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your prime suspect? >> the fact that he was a suspect in a murder already. the fact that he did have contact with one of our victims. we felt an obligation to look at him seriously as a person of interest in those investigations. >> so the detective conducted a series of interviews with barry beach over two days. here at the washtau parish sheriff's office to determine barry's truthfulness, especially about the killing of kim nees. >> when we get up to the point of her murder, you know, we asked him, you know, were you responsible? and during this part of the interview he kept saying, i don't remember if i was or not. it was not a, quote, denial. it was, you know, i just don't remember. >> soon the detective was joined in his work by commander alfred calhoun, known in these parts, when it came to murder investigations, as something of a closer. >> alfred stepped out of the interview room, says he wants to talk to you. so when i walked in the room
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barry was crying. and he admitted to killing kimberly nees. >> a tape recorder was turned on. and there it was, barry beach confessed to killing kim nees. you heard a lot of confessions over the years. >> oh, yes. >> and when you heard that one, had the ring of authenticity? >> oh, absolutely. >> when he heard the news, the sheriff in montana was convinced they had the real killer. >> this confession is good. it's solid. he did it. >> and why were authorities so sure beach killed kim nees? it was his confession. the story he told. the afternoon before she was killed, beach said, he came down to the river for a beer and a swim. and when it was time to go home, his car wouldn't go. he lost his temper. got furious. walked home, went to bed. ah, but then beach said he woke up around midnight, went for a walk. kim picked him up in the car, they went for a drive, smoked a joint, and when she rebuffed his sexual advances he became
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enraged. picked up a crescent wrench from the floor of the truck, beat her, chased her outside, found a fire iron, a possible second weapon police said they hadn't told anybody about, and finished her off. and then beach said he put kim's body in a plastic garbage bag and dragged it down here to the river and threw it in. threw the murder weapons in there, too, and took his own bloody clothes to a railway car and burned them. and then he went home. and that was his story. his words. and, detectives thought, it was consistent with the evidence. it all, they felt, finally made sense. more than three years after the murder, the mystery was solved. all the rumors about other suspects, including that group of girls long whispered of in connection with the crime, were apparently wrong. barry beach said that he alone killed kim nees. and after? authorities in louisiana allowed him to call and break the news
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to his mother, back in montana. >> he said, mom, i confessed to it. and i said, barry, why did you confess to something you didn't do? and he said, well, they're going to come back to montana, and they're going to help me prove that i didn't do this. >> cops from louisiana going to help her son prove he didn't commit the montana murder he just confessed to? that sounded strange. what did you think when you heard that? >> i was like, whoa. what's going on here? >> but when word reached the victim's sister, pam, barry's one-time girlfriend, she was aghast. what was your sense of the possibility that he actually -- >> i just couldn't believe that he would do that. or even he would have -- would be around her. >> but despite pam's doubts, barry beach was about to go on trial. and make astonishing claims about what really led to that confession. >> coming up, why would someone confess to a crime he didn't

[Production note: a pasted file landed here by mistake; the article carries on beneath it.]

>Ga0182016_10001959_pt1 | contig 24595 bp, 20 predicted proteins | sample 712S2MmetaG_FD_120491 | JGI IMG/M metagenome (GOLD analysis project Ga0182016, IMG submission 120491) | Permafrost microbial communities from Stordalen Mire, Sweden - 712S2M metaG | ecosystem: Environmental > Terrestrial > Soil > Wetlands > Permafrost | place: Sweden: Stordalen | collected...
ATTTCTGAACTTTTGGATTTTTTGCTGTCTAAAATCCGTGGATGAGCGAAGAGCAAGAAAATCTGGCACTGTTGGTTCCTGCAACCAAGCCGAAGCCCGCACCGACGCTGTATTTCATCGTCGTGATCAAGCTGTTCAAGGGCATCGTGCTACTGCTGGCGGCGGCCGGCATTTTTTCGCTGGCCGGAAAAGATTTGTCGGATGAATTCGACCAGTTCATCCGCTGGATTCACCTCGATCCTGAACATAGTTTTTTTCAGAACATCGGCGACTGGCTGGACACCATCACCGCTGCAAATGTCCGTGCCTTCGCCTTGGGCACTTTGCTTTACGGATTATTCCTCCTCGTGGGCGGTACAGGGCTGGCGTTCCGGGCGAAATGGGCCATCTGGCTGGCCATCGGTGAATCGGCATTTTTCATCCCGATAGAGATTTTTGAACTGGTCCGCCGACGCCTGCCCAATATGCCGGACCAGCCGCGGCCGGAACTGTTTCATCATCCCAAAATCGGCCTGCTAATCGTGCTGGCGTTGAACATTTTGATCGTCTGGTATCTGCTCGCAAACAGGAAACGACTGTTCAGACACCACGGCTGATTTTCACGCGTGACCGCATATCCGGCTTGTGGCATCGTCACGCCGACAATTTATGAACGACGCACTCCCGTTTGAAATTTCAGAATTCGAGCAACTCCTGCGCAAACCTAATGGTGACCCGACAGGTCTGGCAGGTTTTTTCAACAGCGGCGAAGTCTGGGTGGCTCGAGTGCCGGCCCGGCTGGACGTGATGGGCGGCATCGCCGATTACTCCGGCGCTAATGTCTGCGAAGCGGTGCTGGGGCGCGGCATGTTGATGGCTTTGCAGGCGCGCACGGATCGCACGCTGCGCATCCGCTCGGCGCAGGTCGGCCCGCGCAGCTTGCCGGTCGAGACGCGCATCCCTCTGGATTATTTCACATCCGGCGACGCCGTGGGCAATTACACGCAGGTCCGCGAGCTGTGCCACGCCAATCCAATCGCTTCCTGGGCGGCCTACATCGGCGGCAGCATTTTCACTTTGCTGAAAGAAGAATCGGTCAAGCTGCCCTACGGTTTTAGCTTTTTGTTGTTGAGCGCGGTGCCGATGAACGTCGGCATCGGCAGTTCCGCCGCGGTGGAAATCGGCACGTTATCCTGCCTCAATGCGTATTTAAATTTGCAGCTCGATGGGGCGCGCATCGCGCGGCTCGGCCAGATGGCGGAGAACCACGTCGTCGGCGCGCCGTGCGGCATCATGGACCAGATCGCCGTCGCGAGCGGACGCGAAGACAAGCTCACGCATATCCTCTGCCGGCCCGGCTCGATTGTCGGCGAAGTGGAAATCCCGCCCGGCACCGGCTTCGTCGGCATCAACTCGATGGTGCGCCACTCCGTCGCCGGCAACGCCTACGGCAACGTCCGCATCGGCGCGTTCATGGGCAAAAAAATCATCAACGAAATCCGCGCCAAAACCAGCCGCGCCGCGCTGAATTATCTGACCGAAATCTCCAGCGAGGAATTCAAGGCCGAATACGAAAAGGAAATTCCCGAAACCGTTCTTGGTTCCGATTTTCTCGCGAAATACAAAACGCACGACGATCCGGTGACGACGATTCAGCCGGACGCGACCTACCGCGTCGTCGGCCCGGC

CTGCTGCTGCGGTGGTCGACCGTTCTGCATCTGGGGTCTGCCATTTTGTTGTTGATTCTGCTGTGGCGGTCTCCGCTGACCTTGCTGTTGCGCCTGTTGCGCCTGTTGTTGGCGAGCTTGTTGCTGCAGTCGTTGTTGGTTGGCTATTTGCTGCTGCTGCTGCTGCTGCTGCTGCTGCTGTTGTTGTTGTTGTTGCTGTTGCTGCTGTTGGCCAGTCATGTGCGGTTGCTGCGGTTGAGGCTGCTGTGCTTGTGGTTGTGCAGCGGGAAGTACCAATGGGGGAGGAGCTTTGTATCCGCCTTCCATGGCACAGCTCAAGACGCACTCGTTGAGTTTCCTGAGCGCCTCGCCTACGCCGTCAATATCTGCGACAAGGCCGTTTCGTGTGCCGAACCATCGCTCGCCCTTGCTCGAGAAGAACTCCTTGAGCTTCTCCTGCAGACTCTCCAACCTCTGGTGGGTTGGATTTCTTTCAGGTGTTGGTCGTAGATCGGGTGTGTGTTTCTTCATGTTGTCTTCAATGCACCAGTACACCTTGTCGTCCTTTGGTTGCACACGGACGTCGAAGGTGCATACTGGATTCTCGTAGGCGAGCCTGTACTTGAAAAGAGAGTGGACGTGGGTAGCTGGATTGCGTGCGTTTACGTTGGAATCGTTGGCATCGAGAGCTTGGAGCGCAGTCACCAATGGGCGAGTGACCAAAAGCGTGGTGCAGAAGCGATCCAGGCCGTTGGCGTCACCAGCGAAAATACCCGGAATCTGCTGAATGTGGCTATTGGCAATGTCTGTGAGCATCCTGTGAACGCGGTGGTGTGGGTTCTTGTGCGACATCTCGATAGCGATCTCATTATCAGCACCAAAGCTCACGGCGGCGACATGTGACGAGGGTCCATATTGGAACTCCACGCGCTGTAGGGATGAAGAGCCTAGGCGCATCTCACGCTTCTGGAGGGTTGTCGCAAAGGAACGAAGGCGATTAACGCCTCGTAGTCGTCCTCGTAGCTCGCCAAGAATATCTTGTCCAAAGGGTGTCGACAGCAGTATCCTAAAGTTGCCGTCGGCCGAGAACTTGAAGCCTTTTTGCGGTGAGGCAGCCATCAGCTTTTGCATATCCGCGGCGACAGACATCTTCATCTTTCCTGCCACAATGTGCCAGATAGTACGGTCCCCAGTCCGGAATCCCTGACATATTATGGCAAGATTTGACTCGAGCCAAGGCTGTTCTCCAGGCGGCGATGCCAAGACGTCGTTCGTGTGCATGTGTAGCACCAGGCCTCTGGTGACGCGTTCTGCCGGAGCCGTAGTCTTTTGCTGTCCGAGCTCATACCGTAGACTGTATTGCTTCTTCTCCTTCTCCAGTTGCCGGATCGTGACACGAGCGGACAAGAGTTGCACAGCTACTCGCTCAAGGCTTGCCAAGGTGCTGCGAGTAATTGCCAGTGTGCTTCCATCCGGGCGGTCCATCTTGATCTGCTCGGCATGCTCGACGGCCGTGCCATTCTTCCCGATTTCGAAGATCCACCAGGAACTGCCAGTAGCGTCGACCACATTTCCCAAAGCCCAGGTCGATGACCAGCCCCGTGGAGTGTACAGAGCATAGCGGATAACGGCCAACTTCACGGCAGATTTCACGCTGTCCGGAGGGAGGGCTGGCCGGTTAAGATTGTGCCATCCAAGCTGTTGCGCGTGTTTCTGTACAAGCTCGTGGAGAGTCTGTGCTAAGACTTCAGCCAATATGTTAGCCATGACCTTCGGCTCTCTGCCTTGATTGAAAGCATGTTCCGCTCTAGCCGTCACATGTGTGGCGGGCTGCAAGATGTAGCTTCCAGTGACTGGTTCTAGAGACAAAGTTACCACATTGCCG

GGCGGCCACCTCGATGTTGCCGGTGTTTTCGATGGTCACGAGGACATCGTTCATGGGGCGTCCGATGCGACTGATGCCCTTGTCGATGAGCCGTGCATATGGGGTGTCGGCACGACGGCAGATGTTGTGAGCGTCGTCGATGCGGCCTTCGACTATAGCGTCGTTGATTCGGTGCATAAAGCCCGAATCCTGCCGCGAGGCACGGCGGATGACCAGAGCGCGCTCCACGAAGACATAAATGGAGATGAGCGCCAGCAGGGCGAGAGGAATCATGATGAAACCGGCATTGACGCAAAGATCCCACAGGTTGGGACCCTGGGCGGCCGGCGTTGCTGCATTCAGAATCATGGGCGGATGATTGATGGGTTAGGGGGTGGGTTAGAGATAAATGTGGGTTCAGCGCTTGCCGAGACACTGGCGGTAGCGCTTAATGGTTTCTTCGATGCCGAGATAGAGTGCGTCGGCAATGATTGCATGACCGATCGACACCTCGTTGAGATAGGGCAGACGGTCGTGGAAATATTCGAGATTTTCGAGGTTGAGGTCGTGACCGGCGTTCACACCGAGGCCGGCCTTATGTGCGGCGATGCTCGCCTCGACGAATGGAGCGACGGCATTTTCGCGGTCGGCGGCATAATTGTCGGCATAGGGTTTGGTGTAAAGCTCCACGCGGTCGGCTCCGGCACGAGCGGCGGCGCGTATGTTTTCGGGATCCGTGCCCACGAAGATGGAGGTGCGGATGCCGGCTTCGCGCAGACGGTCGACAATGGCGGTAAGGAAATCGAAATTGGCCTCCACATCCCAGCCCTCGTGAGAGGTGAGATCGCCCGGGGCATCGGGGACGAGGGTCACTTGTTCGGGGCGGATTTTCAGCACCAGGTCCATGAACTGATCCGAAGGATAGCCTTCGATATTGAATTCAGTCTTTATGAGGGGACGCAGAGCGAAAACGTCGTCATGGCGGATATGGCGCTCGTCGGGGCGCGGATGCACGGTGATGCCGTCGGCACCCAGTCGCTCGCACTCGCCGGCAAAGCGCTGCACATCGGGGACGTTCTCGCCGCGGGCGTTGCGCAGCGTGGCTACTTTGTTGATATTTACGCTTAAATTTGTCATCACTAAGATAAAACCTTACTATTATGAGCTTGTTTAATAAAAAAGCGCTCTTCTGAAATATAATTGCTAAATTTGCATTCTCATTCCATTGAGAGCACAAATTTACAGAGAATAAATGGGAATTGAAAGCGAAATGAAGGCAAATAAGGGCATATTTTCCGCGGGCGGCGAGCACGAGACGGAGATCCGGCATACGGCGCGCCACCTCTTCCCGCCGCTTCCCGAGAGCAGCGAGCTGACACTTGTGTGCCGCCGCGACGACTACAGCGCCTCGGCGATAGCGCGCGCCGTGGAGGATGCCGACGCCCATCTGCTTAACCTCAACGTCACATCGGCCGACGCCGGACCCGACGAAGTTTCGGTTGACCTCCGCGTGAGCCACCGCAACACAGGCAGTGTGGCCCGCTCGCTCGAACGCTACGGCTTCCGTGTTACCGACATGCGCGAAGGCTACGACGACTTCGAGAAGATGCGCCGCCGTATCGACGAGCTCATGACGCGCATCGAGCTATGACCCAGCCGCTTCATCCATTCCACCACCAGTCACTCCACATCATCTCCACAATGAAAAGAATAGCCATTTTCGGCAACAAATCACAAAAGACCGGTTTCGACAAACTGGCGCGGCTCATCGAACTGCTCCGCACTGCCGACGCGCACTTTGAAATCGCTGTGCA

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by the fall of 1983, barry beach was back in montana, from louisiana, to stand trial for the murder of kim nees. a trial many thought would be mere formality. all those whispers, the rumors about girls from the town of poplar being the real killers, must have been wrong. after all, barry beach had confessed to her murder. what more was there to say? well, actually, quite a bit. weren't exactly a choir boy, were you? >> no, sir. >> this is barry beach. >> i was your very typical small-town teen. i drove fast cars. i liked rock 'n' roll. i drank. >> to excess occasionally? >> to excess quite often. >> smoked a joint once in awhile? >> yes, sir. i used dope. >> and you liked to party? >> every chance i got, to be honest with you. >> fact, by the time he was 18, beach had two duis.
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had spent close to a month in jail for traffic offenses. and on the day of the murder, in june 1979, barry says, he was doing the usual. drinking too much. smoking some dope. swimming in the poplar river outside town when his car broke down. >> i was mad at my car. i actually ended up hitting my vehicle several times in the door. i banged my fist on the windshield. i vented my anger. >> forced then to walk the mile back into town he says, with a good buzz on and no one at home when he finally arrived. and then -- >> i actually just went straight to my bedroom and went to sleep. >> what time was this? >> that was somewhere between 5:00 and 6:00 in the evening. >> and barry beach says that's where he stayed the night kim nees was killed. in bed. but what about that detailed confession he gave to detectives in louisiana? he says something quite different there. well, that's where it gets interesting. beach doesn't deny that he confessed to the killing.